Thanksgiving is Saved

By Meredith Mani

Thanksgiving Dinner

Thanksgiving 2020 will be a chance for all of us to focus on the “thanks” part of the holiday and less on “giving” friends and family a lavish dinner. This year, we are allowed to celebrate with just family and maybe a friend or two. Paring down Thanksgiving doesn’t have to mean doing without. In fact, with a bit of creativity and planning, this might be your most memorable Thanksgiving yet.

Setting the scene

Whether this is your first Thanksgiving in the Netherlands or your 25th, this year is unique and offers an opportunity to celebrate this holiday as intended — from the perspective of gratitude. Set the scene for this gratitude by creating a table that encourages everyone gathered to express their appreciation for the bounty they have received over the last year.

Flowers are a simple and beautiful way to set the tone. Luckily, Amsterdam has fantastic and inexpensive flowers everywhere. Russet and jewel-colored flowers and branches make beautiful arrangements this time of year. You can also go out into nature and gather some large colorful leaves to scatter on the table or line a hurricane lamp.

Member Sherrie Zwail, a decorator, offers several resources for finding themed décor. “I usually buy autumn leaves at the flower kiosk next to AKO,” Zwail says. She also suggests ordering online from Beekwilder, Pipoos and Seizensdecoratie.

Zwail, who has lived in the Netherlands for years, has some creative ideas for setting a grateful table. “I ask everyone to send me a message ahead of time of what they are grateful for. I print each out and randomly place the message under each plate. During the dinner each person reads the message under the plate out loud,” relates Sherrie. She also collects small rocks and puts one at each place setting along with brightly colored nail polish so each person can write what they are thankful for and take home the rock after dinner. Sherrie also suggests printing out random Thanksgiving facts and putting those at each place setting, as well, then having people read them out loud during dinner. It sure beats talking politics with family!

Cooking your own bird

Dutch ovens weren’t built to cook large turkeys, so over the years, members have devised several clever ways to get around the problem of too-small ovens. Some will split open a turkey so that it cooks flat. Others roast a chicken or individual Cornish Game hens instead of a big bird. Karen Savage suggests trying the turkey hack of buying only the breast from your local butcher or market. Cornish hens can be found in many places; even Hanos and Albert Hein have them. Wonderful Cornish hens can be found at the Paul de Wit stand at the Saturday market in Oud Zuid.

If you’d like to try roasting a turkey yourself, Chris Kip at the Albert Cuyp market is extremely popular for fresh turkeys. The sizes of turkeys here in the Netherlands are smaller than the massive Butterball turkeys we are used to seeing in the States. Martha Canning has years of Dutch turkey-buying experience and says, “Slagerij de Leeuw is the Gold Standard when it comes to Thanksgiving, but there is a price attached! AWCA member Cyndee Rose uses Chris Kip and makes the good point that, “More than ever, we should support local businesses; these market vendors are still there everyday, doing little business.”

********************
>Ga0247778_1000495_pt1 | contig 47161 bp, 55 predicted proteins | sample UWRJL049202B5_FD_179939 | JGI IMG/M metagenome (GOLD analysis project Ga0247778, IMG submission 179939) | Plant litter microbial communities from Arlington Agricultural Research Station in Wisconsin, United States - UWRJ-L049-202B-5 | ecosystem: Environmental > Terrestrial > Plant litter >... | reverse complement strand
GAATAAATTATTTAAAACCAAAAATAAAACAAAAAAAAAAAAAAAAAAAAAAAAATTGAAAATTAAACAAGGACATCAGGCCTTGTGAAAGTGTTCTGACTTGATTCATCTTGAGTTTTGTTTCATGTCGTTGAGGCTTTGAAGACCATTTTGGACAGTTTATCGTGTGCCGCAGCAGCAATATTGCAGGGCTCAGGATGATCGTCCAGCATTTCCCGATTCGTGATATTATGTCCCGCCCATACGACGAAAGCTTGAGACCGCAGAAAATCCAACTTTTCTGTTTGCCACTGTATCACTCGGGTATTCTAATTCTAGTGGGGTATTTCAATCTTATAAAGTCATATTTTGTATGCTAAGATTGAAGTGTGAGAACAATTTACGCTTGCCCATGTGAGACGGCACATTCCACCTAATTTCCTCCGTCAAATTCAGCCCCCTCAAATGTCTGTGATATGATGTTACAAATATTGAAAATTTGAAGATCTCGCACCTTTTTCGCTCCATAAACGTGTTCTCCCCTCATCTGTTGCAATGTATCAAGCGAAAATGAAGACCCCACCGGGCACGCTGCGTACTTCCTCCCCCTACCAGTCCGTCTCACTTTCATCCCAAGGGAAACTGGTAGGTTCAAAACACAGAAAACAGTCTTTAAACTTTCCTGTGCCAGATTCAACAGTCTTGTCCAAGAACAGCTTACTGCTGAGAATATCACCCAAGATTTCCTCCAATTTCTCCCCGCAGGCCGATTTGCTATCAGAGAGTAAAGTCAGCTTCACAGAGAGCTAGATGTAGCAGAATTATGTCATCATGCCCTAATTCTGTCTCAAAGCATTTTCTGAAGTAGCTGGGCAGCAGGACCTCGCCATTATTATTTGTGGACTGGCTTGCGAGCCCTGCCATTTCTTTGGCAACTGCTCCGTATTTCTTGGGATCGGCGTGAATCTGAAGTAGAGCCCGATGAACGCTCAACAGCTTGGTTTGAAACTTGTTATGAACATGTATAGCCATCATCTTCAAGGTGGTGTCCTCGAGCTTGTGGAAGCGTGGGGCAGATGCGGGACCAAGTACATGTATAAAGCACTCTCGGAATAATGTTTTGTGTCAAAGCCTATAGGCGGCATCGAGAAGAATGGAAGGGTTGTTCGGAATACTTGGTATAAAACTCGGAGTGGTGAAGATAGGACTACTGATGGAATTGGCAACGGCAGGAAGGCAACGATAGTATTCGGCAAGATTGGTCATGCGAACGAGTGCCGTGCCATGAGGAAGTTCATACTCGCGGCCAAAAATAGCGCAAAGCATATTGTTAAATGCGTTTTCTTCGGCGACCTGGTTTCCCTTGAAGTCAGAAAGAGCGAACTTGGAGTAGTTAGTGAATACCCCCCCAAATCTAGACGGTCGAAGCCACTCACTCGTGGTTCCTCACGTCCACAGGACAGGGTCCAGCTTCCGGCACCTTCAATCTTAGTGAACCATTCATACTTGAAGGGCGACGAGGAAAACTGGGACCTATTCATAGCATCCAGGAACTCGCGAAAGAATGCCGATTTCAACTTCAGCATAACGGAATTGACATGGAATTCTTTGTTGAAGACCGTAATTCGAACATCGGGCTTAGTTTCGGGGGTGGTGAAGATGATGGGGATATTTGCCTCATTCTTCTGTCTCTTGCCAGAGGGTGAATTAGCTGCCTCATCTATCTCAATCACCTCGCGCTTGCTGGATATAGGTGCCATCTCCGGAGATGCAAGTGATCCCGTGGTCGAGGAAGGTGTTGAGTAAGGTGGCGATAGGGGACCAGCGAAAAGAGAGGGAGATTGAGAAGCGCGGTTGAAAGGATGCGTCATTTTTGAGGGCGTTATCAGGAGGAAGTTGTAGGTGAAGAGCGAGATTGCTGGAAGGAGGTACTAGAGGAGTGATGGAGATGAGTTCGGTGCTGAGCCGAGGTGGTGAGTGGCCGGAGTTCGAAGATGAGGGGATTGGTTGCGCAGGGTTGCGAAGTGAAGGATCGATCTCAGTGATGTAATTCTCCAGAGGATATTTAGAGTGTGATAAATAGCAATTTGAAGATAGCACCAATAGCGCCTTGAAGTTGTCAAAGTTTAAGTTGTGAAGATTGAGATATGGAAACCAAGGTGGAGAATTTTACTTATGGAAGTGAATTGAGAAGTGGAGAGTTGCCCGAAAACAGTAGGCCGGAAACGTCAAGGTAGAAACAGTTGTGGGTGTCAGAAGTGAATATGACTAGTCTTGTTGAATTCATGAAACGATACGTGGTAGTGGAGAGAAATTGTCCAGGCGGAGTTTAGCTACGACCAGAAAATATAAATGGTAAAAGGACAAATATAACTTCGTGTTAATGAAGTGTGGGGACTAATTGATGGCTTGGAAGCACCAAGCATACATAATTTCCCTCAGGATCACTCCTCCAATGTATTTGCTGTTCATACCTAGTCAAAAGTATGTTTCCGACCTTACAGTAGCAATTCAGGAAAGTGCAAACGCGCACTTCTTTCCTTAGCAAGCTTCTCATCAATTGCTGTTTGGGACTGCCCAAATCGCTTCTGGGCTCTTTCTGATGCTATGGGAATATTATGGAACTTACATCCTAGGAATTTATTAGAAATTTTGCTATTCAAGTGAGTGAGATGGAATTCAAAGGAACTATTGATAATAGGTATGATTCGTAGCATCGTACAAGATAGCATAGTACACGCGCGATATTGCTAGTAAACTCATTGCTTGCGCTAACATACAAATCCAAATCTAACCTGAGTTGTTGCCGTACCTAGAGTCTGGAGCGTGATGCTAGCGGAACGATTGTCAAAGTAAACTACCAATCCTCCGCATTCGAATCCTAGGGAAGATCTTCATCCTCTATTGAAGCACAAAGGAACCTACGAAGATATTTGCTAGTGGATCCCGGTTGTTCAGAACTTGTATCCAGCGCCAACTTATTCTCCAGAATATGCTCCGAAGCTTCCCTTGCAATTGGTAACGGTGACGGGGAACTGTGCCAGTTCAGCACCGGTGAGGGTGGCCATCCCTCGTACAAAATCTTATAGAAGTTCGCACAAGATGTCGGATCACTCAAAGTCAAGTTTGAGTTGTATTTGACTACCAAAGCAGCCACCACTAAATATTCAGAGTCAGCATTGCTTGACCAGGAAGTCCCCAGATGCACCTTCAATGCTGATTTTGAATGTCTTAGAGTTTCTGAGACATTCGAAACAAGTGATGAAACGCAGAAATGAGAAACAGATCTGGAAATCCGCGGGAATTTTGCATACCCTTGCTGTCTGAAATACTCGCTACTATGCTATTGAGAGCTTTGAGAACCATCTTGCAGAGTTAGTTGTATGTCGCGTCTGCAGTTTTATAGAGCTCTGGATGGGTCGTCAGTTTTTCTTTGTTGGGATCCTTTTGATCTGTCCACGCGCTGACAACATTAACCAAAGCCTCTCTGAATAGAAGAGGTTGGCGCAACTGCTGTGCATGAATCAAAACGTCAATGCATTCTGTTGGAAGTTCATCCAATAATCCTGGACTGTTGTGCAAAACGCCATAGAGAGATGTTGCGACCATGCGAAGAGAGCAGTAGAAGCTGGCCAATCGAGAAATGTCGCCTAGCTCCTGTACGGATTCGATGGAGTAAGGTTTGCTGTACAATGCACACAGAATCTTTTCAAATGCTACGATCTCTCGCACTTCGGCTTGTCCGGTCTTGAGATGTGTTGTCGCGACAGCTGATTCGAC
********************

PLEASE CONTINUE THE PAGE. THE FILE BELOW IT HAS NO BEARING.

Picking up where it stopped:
In Amstelveen, Laura’s Poelier/Traiteur is one of the well-known places for sourcing your turkey. If you have children at the International School of Amsterdam (ISA), you will have had their Thanksgiving/American breakfast. Those turkeys are provided by Wagenaar Poelier Traiteur. Wagenaar Poelier is also famous for their chicken balls (they are addictive little things) and is located very close to the ISA.

For our members living outside the city, ‘t Gooi Area Rep Hélène Garofalo recommends De Larense Wildhandel. She swears this will be “the best turkey you’ve ever had!” Floor Poelier is also a good source for turkey, she adds.

Near Haarlem, Slagerij Rob in Zwanenburg has been the go-to turkey provider for years. Rob will order the turkey based on your size specifications, and he will even roast it for you in his large oven. He will stuff the turkey using his recipe or you can drop off your secret family recipe and he will use that. Pick-up needs to be arranged in advance. Taste of Home on Gedempte Oude Gracht in Haarlem has canned pumpkin and other imported American and English specialties!

Let someone else do the cooking...

Sometimes, it’s just easier and more efficient to have the entire meal delivered. Martha Canning continues her recommendation of Slagerij de Leeuw: “You can order a turkey from them [that is] free range from France, and it will be the best turkey you've ever eaten in your life — seriously. You can also have them cook the turkey for you, and choose between you delivering your homemade stuffing to them ahead of time to stuff the turkey, or letting them stuff it with their own stuffing. This is a great option for people with a small oven. They also offer side dishes, gravy, etc., so you can basically order your whole Thanksgiving meal from them. Be sure to order ahead of time, as last minute is not an option.”